Blade Runner: Tears in the Rain

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Overall rating
 
8.2
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7.0
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10.0
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7.0
Blade Runner is one of those films in which people profess to like more than they really do. Or, perhaps through the lens of nostalgia or some facsimile, people enjoy remembering it more than they enjoyed watching it. Speaking for myself, I never liked it. And, among my film enthusiast peers (who confided in me in hushed tones), they too admitted their general malaise for the movie. Whatever ending or version one watches, the film never settles in a place in which characters are worth rooting for or where subtext is given more than a cursory glance. In short, it is a film ripe for an editor's eye who might be able to wrangle a more satisfying experience out of it.

Sadly, Ranger613's Tears in the Rain isn't quite it.

To the editor's credit, despite cutting a third of the original's run time, the edit never feels rushed. The only oddity worth mentioning is the lack of narrative conclusion to the part played by Sean Young. The idea that a replicant can be fooled into thinking it's human never has a subtextual callback. Her character is necessary though and cannot be completely edited out as she comes to Decker's rescue at a critical juncture that (probably) cannot be remedied with the tools available to any editor. To this extent, I forgive this short coming.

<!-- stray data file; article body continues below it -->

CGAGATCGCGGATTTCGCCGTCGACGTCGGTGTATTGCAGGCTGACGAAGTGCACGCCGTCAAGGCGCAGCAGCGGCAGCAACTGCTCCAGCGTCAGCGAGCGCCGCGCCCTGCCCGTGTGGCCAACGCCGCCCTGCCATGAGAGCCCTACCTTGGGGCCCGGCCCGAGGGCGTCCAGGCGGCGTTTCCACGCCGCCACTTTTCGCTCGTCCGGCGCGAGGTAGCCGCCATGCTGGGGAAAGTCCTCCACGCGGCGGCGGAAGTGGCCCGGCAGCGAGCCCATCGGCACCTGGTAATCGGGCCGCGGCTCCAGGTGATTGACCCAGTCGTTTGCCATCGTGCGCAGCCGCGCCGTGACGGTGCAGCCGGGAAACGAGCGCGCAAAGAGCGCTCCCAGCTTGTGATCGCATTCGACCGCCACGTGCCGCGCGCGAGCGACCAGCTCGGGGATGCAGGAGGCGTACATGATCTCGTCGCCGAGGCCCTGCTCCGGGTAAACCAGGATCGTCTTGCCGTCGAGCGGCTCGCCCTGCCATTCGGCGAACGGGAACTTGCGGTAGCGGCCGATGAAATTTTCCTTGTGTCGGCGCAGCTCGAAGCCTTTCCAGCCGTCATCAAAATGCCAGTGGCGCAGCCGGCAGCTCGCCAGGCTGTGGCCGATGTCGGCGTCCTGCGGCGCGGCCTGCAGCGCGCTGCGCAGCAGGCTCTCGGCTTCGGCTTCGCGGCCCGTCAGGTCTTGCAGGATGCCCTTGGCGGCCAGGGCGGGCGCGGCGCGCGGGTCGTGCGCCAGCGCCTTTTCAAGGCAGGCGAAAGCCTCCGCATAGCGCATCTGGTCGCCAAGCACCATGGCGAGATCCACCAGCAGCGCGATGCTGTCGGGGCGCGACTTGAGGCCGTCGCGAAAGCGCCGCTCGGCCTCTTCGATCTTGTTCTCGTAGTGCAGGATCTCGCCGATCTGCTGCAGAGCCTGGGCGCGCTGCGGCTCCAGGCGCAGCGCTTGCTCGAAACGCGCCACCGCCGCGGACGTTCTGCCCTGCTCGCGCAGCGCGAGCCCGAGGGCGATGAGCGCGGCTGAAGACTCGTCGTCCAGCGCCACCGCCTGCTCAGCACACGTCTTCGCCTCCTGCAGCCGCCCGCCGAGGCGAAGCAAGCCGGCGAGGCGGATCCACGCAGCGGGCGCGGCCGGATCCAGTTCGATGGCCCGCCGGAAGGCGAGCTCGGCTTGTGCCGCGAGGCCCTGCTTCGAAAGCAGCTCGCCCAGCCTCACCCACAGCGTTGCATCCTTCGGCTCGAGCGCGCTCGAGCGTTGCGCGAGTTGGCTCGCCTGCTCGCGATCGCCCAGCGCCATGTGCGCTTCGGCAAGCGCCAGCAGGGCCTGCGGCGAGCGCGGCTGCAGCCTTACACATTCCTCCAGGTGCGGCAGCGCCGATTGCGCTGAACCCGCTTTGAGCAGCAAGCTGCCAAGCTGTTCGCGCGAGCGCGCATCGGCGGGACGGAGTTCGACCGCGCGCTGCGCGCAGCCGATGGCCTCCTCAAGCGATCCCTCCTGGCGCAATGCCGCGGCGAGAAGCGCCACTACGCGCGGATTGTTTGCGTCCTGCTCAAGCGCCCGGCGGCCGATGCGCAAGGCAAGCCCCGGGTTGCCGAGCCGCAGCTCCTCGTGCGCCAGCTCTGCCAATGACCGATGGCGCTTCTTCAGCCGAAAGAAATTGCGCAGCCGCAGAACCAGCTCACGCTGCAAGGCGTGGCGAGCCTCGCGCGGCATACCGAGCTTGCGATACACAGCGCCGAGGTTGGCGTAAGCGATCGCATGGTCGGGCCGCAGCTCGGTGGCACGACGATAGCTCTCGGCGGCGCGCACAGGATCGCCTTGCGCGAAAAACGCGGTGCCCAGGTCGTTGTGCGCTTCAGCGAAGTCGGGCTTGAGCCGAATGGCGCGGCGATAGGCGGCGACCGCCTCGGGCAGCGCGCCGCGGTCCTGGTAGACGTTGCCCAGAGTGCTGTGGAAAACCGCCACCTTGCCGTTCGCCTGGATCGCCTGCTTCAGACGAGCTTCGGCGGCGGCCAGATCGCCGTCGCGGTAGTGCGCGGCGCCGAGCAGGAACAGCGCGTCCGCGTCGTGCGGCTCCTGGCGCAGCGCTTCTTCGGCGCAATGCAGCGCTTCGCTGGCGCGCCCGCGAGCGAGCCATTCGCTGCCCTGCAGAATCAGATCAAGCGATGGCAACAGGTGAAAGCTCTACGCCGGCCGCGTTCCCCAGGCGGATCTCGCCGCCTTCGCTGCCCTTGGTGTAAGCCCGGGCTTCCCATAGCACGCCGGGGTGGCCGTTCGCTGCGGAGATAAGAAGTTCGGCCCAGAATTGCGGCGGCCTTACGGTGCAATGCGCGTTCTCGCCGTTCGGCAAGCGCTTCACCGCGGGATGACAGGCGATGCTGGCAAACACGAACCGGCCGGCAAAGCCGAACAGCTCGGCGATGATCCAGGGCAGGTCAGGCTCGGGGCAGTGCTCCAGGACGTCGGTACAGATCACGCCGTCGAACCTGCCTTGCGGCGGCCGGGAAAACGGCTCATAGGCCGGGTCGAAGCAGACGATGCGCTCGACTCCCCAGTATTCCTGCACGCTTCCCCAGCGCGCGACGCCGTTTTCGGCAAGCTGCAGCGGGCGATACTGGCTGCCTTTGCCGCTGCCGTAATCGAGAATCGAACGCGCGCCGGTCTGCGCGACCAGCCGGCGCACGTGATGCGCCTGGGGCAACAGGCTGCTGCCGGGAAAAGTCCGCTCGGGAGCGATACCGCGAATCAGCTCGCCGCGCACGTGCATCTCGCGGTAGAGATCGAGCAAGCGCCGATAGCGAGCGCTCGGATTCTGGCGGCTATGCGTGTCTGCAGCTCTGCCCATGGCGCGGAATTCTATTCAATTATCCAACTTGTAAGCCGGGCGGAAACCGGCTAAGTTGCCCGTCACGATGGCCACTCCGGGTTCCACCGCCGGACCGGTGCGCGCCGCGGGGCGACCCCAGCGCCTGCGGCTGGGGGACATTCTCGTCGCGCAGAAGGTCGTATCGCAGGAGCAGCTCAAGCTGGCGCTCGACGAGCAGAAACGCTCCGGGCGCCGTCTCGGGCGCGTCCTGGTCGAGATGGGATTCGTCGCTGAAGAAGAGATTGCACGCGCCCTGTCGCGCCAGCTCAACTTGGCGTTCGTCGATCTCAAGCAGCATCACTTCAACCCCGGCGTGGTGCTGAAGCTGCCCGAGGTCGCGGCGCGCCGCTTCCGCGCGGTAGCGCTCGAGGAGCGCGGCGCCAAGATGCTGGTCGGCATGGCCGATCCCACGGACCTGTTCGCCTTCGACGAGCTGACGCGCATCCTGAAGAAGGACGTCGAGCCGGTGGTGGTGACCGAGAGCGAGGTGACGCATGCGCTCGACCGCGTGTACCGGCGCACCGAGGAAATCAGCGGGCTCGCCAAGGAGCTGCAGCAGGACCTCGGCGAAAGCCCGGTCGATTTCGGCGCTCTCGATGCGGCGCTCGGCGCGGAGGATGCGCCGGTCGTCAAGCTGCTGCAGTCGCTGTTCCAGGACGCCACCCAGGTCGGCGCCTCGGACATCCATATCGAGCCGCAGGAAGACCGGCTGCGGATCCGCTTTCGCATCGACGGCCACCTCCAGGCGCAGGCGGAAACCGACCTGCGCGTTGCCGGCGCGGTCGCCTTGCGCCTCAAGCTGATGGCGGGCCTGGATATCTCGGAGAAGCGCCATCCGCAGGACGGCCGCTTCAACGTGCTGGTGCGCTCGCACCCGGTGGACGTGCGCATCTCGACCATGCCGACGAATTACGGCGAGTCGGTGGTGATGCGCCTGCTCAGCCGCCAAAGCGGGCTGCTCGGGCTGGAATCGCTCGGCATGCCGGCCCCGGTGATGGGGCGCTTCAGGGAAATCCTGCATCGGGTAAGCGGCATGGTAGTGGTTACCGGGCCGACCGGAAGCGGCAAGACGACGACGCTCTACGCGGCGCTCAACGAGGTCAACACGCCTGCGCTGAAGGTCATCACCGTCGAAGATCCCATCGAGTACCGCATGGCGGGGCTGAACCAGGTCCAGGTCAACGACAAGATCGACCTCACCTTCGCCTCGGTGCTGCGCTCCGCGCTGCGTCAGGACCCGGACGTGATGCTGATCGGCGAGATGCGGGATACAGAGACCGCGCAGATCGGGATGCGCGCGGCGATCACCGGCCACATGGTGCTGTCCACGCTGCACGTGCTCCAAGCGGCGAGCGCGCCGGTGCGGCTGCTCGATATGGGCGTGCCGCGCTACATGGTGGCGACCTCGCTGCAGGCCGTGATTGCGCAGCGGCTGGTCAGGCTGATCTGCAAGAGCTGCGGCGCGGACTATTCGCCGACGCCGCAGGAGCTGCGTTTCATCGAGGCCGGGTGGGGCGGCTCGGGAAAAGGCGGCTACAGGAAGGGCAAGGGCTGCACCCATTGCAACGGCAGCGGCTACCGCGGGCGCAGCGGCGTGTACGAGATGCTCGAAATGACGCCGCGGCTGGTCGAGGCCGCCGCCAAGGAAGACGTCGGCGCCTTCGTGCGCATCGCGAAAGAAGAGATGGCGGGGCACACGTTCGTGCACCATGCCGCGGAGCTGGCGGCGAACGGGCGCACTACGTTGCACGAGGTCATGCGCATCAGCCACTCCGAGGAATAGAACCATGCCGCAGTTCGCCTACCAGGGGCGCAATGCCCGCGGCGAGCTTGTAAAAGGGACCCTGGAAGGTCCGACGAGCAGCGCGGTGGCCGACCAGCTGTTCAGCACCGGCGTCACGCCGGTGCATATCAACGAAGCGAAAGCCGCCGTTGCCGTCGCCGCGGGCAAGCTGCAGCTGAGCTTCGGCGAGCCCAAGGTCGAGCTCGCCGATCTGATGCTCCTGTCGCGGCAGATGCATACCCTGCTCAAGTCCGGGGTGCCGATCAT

However, at just an hour and ten minutes, the film still felt laborious in the latter part of the second act and much of the third.

Two things that can save a dull movie are fascinating soundtracks and exquisite cinematography. Speaking to the latter, Ranger613 goes big by opting for a black-and-white, high-contrast take on the (admittedly) already great camera work from the original. However, puzzling to me was that his edit lacked sharpness and was unfortunately plagued with pixelation and artifacting in the darkest parts of the frame. When I saw that the film was under 90 minutes, and was over 7 gigs without extra features, I just assumed all those 1's and 0's would be going towards a crystal clean image. But this is not the case. I'm not sure if the editor had the ability to make this on a source that was HD, but if not, that was certainly to the detriment of this project. This is the kind of movie that needs a superior image to really sell the experience.